Energex has completed an $11.2 million project to upgrade the underground electricity network across Brisbane’s northern suburbs.
Key components of the upgrade have included the establishment of new 33,000 volt underground electricity cables between Energex’s Sandgate substation in Depot Road to the Bald Hills Substation in Musgrave Avenue. Upgrades have also taken place on the powerlines connecting Bald Hills substation and Energex’s Zillmere substation in Zillmere Road.
The upgrades over the past 18 months have been carried out to enhance the available electricity capacity for around 15,000 homes and businesses as well as to improve the reliability of the local electricity network.
Areas which will benefit include Aspley, Bald Hills, Bracken Ridge, Bridgeman Downs, Carseldine, Fitzgibbon, Taigum and Zillmere.
Energex Asset Manager Steven Lynch said the upgrade was part of Energex’s commitment to provide a safe, secure and highly reliable, cost-effective electricity supply to its customers.
Importantly, the upgrade provides more operational flexibility to the high voltage network in the northern Brisbane area and will allow Energex to meet the short and long-term electricity needs of the homes and businesses in the region. The new cables will also allow Energex technicians to redirect and restore power faster after unexpected interruptions caused by severe weather.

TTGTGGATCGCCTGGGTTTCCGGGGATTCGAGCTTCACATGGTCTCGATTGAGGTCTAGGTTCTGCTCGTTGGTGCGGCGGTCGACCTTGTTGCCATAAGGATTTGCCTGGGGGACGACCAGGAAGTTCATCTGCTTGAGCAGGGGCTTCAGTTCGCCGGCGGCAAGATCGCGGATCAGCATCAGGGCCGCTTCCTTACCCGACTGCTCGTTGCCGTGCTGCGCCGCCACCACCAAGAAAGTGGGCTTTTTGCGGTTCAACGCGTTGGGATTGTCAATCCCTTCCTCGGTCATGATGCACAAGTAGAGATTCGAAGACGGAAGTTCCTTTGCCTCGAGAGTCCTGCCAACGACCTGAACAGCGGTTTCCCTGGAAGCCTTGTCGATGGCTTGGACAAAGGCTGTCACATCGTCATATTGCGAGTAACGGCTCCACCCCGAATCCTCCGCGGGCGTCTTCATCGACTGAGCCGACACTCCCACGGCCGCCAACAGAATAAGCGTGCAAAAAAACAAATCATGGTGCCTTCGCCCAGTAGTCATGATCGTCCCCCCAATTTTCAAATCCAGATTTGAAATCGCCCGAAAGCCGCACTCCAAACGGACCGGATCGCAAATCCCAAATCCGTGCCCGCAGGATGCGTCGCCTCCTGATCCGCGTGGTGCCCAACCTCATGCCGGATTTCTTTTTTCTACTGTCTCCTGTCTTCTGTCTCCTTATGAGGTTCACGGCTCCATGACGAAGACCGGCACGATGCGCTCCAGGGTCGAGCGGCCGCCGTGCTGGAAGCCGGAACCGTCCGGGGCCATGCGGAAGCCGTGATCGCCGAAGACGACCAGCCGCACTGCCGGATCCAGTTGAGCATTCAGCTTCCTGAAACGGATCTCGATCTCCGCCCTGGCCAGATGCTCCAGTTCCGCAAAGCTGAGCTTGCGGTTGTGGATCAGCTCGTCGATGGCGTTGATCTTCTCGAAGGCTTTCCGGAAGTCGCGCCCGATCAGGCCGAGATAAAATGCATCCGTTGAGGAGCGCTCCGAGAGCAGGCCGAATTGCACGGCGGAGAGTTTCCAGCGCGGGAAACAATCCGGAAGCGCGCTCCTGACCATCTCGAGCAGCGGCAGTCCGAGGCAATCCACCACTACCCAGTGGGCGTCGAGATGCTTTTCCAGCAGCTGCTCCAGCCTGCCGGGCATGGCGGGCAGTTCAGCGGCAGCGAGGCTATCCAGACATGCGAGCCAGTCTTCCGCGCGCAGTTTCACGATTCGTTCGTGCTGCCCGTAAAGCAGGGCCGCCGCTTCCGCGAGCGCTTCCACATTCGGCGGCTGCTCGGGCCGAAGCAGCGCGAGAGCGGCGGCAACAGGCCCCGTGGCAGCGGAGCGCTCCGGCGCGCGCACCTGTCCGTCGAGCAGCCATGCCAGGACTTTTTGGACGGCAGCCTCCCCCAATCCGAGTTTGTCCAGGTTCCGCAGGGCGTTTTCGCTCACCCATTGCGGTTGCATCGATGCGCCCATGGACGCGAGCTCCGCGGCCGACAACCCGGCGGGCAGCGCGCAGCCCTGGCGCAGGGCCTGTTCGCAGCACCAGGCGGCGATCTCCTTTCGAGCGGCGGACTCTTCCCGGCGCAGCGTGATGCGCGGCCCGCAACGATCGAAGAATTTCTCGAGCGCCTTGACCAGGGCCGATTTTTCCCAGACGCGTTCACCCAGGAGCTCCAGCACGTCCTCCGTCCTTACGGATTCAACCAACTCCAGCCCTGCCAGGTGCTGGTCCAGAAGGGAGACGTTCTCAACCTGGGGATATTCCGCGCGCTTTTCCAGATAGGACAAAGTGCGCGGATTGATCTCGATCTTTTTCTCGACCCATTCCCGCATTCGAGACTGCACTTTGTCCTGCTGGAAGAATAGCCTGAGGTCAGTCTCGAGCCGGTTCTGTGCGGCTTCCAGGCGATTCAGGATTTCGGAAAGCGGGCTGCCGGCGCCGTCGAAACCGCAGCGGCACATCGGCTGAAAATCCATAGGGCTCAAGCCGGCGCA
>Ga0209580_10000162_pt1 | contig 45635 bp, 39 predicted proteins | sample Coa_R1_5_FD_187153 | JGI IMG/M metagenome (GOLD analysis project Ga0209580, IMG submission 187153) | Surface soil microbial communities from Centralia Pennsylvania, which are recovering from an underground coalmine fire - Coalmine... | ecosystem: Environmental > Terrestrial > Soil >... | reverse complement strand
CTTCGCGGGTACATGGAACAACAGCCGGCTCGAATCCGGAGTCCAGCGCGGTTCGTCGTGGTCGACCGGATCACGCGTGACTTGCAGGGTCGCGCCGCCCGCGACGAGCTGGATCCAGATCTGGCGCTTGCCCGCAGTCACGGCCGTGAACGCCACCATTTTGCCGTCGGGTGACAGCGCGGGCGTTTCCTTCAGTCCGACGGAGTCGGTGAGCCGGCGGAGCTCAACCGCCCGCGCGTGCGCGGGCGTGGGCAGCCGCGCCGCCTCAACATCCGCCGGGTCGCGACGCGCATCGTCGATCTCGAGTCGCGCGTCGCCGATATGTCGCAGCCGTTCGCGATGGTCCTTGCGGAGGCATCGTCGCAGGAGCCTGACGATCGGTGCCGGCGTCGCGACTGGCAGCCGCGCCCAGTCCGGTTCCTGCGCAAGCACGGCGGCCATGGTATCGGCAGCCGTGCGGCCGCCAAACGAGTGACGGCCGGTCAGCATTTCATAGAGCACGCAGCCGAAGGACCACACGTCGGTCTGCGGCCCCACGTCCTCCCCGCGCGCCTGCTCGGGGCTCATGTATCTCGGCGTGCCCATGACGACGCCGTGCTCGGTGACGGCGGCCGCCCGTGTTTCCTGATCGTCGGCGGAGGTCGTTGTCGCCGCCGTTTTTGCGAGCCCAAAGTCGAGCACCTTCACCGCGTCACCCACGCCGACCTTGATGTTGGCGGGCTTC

Like most areas in South East Queensland, the northern Brisbane area has seen some growth in population and commercial activity in the past decade placing pressure on power supplies, especially at peak electricity demand times.
There has also been a rapid uptake of power hungry appliances such as air-conditioners with 75 per cent of all homes in the area now having at least one air-conditioner and close to 15 per cent having three or more systems.
Over the last few years, the local area has seen significant growth especially with the development of the Fitzgibbon Chase estate and Telegraph Road Open Level Crossing.
Mr Lynch said Energex had a strong focus of installing lower voltage power supplies underground. On average in the last five years, for every kilometre of new overhead powerlines constructed by Energex, around 7km of underground power cables have been installed.
Energex’s underground network now makes up almost 33 per cent of the South East Queensland power distribution grid and laid end-to-end would stretch more than 16,000 kilometres – that’s further than the distance between Brisbane and London, England.
Mr Lynch thanked the local community for their patience during construction, as well as input during the planning process.
Energex’s capital works program aims to improve and reinforce electricity supplies across South East Queensland, especially to meet peak electricity demand periods, and to support the increased use of residential solar power and lifestyle-enhancing appliances, such as air-conditioners and flat screen televisions.